Logos Multilingual Portal

Epilogue - The Burlesque


c) Does idiomatic mean automatic?

Naturally, it is in idiomatic expressions that the ‘collapse of translations’ produces its wildest effect; thus in English to say it’s "raining cats and dogs" is perfectly normal when it is pouring with rain, but a literal translation of this expression will give the impression that a plane carrying the animals of a big international circus has lost its load in mid-flight!

Language is not only a way for describing the outside world; it is also a continuous mixing of the limits within which the meaning establishes the order of things. For example, there is a big difference between rendering Eliot’s masterpiece The Waste Land as "La terra desolata" or "La terra devastata": in the former case the existentialist connotation of human existence as consciousness in the world almost becomes a motto; in the latter, the mechanical translator discovers Eliot as one of the fathers of the anti-globalization "people of Seattle". After which, one will remain disappointed in having to note the complete lack of an ecological perspective in the poem.

In another field, another example: in high fidelity an autocratic regime rules, where the sound asserts itself as the master and imposes its heavy burden on the ears of its poor subjects. If you doubt this, ask a mechanical translator what "reach and power of tone" means. His rendering - once again with Italian as the target language - may read: "l'estensione del potere del suono non ha limiti di campo" (the extension of the power of the sound does not have limits in field). The only way of avoiding it is to flee to virgin lands, or – according to the same translator – do a "landscape". But do not ask him to plan the trip, or your flight will probably end in the "terre di fuori" (outside lands); from which one can deduce that for the mechanical translator the world is still flat.

In fact, every translation, in being the definition of the limits within which the meaning of a text has value, is an examination of the imagination of those who attempt it. But what imagination can a mechanical translator have? For him, the difference between "fantasy" and "imagination" corresponds to that between "ghost" and "imaginary"; in fact, as everyone knows, ghosts do not belong to the oneiric dimension, but to the more objective dimension of realism. Moreover, every translation is an act of cultural grafting; and, according to Steiner: "No behavioural fact can totally or unambiguously account for the totality of the discursive acts or rules that determine them, in any linguistic system." And this is the crux of the problem: the mechanical translator is guilty of an excess, and not a lack, of normative intentions. In fact, he wants to agree with the discursive acts in their entirety. Hence, in Italian, a "pick-up" becomes "ciò che becca da sopra" (that which stings from above): a translation that would be acceptable only if the vinyl pieces placed on the record player were The Flight of the Bumble-Bee or the Firebird Suite. And if the execution is particularly good, it would certainly deserve a "standing ovation", or, an "ovazione dritta sui propri piedi" (oval-shaped object right on the feet); and we can see the famous pianist struck on his patent leather shoes by a solid steel oval ball and rushed to hospital!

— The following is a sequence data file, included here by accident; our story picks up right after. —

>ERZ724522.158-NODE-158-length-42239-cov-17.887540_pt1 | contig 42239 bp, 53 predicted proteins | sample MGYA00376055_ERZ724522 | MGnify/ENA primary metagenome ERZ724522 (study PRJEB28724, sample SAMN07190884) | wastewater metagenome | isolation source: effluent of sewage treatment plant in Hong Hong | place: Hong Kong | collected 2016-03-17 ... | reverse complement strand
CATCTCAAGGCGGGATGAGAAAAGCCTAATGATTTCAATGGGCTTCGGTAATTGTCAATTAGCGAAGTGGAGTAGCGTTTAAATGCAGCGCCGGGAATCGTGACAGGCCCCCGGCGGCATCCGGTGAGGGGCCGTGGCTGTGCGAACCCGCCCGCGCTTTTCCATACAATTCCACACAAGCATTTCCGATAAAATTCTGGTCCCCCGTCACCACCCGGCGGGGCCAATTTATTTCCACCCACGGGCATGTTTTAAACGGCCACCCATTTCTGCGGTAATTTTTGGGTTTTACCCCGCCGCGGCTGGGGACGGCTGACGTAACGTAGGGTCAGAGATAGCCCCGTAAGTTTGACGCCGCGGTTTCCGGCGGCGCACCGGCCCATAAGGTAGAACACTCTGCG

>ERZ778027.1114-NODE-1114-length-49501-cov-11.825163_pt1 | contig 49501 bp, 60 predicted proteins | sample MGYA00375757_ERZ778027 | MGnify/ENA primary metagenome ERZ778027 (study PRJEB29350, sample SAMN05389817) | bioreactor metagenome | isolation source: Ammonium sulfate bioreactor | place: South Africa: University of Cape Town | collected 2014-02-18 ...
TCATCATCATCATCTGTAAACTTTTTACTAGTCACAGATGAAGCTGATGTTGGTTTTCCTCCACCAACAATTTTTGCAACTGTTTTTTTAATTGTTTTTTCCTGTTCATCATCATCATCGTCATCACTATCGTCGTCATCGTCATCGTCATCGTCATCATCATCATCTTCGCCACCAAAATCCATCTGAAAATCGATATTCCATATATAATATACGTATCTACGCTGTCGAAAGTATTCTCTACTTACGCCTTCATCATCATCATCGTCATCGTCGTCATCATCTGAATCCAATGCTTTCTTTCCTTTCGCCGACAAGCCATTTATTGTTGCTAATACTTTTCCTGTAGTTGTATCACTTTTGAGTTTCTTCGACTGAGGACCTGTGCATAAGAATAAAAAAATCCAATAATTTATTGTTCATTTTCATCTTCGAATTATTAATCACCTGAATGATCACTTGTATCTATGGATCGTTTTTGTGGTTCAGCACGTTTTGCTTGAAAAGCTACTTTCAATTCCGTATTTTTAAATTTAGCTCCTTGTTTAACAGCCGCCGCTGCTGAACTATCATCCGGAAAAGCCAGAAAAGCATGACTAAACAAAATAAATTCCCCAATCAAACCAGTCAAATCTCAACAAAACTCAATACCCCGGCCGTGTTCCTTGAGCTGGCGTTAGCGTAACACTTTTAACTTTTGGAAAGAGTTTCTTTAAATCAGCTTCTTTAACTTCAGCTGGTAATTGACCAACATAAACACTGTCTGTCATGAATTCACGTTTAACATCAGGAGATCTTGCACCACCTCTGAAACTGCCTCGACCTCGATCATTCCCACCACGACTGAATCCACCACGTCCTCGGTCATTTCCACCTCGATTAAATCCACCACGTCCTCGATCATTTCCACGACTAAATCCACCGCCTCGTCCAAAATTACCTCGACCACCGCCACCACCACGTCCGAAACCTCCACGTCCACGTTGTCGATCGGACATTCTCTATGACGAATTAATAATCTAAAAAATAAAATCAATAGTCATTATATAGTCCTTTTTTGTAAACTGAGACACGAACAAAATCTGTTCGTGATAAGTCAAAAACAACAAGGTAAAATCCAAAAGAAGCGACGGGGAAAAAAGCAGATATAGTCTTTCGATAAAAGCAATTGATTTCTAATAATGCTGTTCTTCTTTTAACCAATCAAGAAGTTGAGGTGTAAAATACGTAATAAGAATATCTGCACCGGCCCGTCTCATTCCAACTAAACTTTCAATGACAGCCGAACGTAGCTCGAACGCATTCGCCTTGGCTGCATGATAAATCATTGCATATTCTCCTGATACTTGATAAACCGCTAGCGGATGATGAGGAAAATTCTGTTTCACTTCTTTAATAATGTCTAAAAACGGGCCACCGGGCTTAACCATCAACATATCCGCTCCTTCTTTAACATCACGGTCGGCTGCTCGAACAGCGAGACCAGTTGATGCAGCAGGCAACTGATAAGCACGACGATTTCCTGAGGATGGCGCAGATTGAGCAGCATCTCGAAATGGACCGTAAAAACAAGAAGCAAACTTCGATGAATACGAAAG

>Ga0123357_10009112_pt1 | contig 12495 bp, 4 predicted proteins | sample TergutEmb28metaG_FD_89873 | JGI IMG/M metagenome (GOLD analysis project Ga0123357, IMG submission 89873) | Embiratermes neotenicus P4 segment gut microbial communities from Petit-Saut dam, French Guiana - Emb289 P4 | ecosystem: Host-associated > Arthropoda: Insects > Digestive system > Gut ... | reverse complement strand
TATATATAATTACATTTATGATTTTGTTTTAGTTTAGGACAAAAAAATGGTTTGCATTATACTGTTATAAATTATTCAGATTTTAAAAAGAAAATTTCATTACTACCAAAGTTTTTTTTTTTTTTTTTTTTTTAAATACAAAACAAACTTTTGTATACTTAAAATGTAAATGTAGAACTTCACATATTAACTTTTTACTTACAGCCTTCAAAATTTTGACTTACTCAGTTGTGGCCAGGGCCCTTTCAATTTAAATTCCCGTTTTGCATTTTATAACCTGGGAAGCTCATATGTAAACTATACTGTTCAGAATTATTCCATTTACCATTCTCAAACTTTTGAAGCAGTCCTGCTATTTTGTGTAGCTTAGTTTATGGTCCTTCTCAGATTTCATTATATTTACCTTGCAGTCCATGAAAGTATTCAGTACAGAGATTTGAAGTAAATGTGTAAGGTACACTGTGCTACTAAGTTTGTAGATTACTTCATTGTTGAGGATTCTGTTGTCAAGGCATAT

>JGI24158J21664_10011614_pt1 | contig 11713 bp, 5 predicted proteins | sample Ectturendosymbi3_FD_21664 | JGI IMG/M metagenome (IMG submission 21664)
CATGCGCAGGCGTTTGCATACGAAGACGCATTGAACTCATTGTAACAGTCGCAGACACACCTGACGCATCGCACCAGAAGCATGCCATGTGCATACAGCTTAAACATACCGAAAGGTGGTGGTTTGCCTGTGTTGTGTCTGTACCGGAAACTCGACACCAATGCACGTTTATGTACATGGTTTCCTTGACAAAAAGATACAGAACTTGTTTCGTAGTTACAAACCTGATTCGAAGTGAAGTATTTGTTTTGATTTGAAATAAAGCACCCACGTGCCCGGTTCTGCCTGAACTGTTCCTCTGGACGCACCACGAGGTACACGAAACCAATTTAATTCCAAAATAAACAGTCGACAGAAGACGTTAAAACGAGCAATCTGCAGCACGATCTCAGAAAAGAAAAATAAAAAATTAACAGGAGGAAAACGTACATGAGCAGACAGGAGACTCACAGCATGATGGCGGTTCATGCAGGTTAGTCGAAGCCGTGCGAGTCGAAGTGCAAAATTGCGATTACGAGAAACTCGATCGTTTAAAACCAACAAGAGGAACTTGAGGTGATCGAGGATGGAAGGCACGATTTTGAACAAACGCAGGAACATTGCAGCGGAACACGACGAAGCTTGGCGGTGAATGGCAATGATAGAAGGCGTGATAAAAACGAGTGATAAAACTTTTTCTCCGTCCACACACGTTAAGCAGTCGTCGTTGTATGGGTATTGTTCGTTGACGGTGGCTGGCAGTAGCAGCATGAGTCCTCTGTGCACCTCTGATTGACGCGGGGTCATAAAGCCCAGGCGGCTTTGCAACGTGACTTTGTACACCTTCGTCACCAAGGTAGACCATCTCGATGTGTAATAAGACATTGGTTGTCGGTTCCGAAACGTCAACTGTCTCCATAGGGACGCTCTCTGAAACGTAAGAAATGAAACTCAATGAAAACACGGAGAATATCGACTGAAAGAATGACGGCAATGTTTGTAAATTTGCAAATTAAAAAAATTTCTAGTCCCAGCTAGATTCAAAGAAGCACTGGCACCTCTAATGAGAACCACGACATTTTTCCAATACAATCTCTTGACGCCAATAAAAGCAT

The corollary of our thesis is rather disturbing: the mechanical translator is the end-result of a culture afraid of emptiness, and therefore of every interpretation; a culture that has increasingly become "the realm of quantity", where the signs are never symbols, or references to an elsewhere, but securities payable on demand in the market of meaning. In the field of history, the phenomenon can lead to very ambiguous revisionist results. Bloody Mary is one of the worst war criminals in modern history; reducing her to "Maria l'insanguinata" (Blood-stained Mary) would risk making her wickedness seem like the fruit of menstrual pains (that perhaps were partly blame?).
On the other hand, figurative meanings are one of the damnati loci for a mechanical translator. Every one knows that Beethoven was deaf; he managed to compose just the same thanks to his formidable ‘inner ear’, which is the ability to hear the music inside one’s head. Through a feed-back effect, if we transpose the idiomatic expression from English into Italian we obtain "orecchio intimo", and then, back into English, "intimate ear", with two possible interpretations: Beethoven’s best friend was seriously maimed in the war against Napoleon, and was left with just one ear, or else Beethoven had ears in that anatomical area that never sees the sun. And the nonsense of mechanical translation becomes even worse if we combine the translation with metaphor and figurative connotation: in harmony a "reach tone" is a note eluding the order of chord members, and the dissonance resolves on the following chord; if a mechanical translator renders the expression with "nota in fuga" (fleeing note), harmony ceases to be the highest anthropological expression of universal gravity and becomes the realm of madness. In fact, the Fugue is the only musical form where "reach tones" can never appear!